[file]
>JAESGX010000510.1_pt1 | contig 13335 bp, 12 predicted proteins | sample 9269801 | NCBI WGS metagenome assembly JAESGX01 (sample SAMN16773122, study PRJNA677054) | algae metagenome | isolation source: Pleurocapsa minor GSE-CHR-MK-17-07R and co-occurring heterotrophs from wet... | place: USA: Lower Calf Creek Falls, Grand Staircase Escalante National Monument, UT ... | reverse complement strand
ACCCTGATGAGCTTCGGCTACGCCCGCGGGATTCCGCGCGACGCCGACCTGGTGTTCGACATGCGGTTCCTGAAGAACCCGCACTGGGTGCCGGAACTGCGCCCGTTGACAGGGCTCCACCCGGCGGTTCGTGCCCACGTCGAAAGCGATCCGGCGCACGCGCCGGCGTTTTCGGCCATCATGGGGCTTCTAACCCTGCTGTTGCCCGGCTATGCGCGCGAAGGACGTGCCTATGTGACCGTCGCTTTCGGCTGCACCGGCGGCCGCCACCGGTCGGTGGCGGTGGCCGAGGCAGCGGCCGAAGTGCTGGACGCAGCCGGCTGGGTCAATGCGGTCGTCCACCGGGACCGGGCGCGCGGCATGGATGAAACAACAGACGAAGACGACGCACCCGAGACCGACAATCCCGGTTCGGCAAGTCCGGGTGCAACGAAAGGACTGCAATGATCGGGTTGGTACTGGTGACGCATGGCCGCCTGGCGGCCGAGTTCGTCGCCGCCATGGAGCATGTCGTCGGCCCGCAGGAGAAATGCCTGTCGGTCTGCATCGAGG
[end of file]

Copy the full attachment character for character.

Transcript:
>JAESGX010000510.1_pt1 | contig 13335 bp, 12 predicted proteins | sample 9269801 | NCBI WGS metagenome assembly JAESGX01 (sample SAMN16773122, study PRJNA677054) | algae metagenome | isolation source: Pleurocapsa minor GSE-CHR-MK-17-07R and co-occurring heterotrophs from wet... | place: USA: Lower Calf Creek Falls, Grand Staircase Escalante National Monument, UT ... | reverse complement strand
ACCCTGATGAGCTTCGGCTACGCCCGCGGGATTCCGCGCGACGCCGACCTGGTGTTCGACATGCGGTTCCTGAAGAACCCGCACTGGGTGCCGGAACTGCGCCCGTTGACAGGGCTCCACCCGGCGGTTCGTGCCCACGTCGAAAGCGATCCGGCGCACGCGCCGGCGTTTTCGGCCATCATGGGGCTTCTAACCCTGCTGTTGCCCGGCTATGCGCGCGAAGGACGTGCCTATGTGACCGTCGCTTTCGGCTGCACCGGCGGCCGCCACCGGTCGGTGGCGGTGGCCGAGGCAGCGGCCGAAGTGCTGGACGCAGCCGGCTGGGTCAATGCGGTCGTCCACCGGGACCGGGCGCGCGGCATGGATGAAACAACAGACGAAGACGACGCACCCGAGACCGACAATCCCGGTTCGGCAAGTCCGGGTGCAACGAAAGGACTGCAATGATCGGGTTGGTACTGGTGACGCATGGCCGCCTGGCGGCCGAGTTCGTCGCCGCCATGGAGCATGTCGTCGGCCCGCAGGAGAAATGCCTGTCGGTCTGCATCGAGG